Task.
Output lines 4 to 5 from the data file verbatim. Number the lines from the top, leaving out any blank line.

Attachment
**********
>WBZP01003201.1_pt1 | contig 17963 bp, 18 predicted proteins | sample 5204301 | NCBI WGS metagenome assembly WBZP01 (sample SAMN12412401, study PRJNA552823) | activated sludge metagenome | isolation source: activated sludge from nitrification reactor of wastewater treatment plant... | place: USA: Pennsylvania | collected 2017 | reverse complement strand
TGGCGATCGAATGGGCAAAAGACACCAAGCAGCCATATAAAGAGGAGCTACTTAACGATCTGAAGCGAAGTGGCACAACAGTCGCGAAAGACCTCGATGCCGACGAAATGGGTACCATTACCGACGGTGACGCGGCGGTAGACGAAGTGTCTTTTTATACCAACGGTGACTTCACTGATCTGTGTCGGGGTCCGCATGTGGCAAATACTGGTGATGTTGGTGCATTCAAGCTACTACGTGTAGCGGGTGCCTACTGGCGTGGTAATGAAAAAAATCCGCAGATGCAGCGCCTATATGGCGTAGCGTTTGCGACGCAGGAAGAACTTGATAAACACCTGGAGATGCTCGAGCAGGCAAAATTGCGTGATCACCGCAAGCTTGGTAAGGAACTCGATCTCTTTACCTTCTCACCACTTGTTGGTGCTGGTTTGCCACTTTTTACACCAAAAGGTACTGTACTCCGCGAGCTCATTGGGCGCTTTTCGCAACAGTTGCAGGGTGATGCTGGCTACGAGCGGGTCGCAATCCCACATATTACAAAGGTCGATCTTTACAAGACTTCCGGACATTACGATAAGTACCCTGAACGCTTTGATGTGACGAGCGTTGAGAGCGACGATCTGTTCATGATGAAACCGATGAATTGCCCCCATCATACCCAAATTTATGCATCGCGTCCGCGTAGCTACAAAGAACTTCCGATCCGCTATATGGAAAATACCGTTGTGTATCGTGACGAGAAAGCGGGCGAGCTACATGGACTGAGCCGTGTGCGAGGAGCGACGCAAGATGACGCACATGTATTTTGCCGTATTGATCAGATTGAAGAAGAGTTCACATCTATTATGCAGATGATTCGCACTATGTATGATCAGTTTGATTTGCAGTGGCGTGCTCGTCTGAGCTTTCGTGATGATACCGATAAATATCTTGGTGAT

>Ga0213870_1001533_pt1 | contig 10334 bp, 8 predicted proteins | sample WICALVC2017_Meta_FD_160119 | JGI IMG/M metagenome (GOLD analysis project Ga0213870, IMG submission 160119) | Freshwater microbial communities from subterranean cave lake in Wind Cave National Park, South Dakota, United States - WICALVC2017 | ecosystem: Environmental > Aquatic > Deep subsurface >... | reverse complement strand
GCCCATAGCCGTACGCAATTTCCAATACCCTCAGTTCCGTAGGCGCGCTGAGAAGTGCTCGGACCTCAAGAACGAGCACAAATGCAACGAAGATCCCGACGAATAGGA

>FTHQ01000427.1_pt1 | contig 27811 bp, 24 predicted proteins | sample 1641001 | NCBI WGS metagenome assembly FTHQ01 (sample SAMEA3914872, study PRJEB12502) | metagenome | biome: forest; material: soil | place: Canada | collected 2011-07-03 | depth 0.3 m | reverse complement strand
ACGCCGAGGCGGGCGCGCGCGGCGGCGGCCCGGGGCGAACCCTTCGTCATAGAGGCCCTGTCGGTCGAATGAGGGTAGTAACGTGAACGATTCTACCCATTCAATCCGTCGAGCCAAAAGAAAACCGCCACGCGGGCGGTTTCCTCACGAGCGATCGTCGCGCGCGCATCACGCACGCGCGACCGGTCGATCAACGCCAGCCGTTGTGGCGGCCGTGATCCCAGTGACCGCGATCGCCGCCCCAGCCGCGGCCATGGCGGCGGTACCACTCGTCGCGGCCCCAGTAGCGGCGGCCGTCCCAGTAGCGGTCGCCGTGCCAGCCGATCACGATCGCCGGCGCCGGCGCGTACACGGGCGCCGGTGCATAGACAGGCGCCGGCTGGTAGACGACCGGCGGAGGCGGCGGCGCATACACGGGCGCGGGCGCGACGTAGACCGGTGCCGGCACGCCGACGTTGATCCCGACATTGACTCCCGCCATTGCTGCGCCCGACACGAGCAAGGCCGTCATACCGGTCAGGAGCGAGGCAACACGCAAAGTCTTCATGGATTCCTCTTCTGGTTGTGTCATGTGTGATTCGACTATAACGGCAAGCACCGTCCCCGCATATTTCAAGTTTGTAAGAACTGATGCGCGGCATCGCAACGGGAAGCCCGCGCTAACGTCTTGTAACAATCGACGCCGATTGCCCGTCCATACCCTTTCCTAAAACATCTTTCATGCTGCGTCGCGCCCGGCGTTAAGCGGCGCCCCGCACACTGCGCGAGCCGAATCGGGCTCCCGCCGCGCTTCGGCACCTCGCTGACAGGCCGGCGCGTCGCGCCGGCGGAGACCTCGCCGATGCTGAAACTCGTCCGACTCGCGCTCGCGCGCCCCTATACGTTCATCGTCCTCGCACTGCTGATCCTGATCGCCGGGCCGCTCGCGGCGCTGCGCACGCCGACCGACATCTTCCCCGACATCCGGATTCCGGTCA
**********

GCCCATAGCCGTACGCAATTTCCAATACCCTCAGTTCCGTAGGCGCGCTGAGAAGTGCTCGGACCTCAAGAACGAGCACAAATGCAACGAAGATCCCGACGAATAGGA

>FTHQ01000427.1_pt1 | contig 27811 bp, 24 predicted proteins | sample 1641001 | NCBI WGS metagenome assembly FTHQ01 (sample SAMEA3914872, study PRJEB12502) | metagenome | biome: forest; material: soil | place: Canada | collected 2011-07-03 | depth 0.3 m | reverse complement strand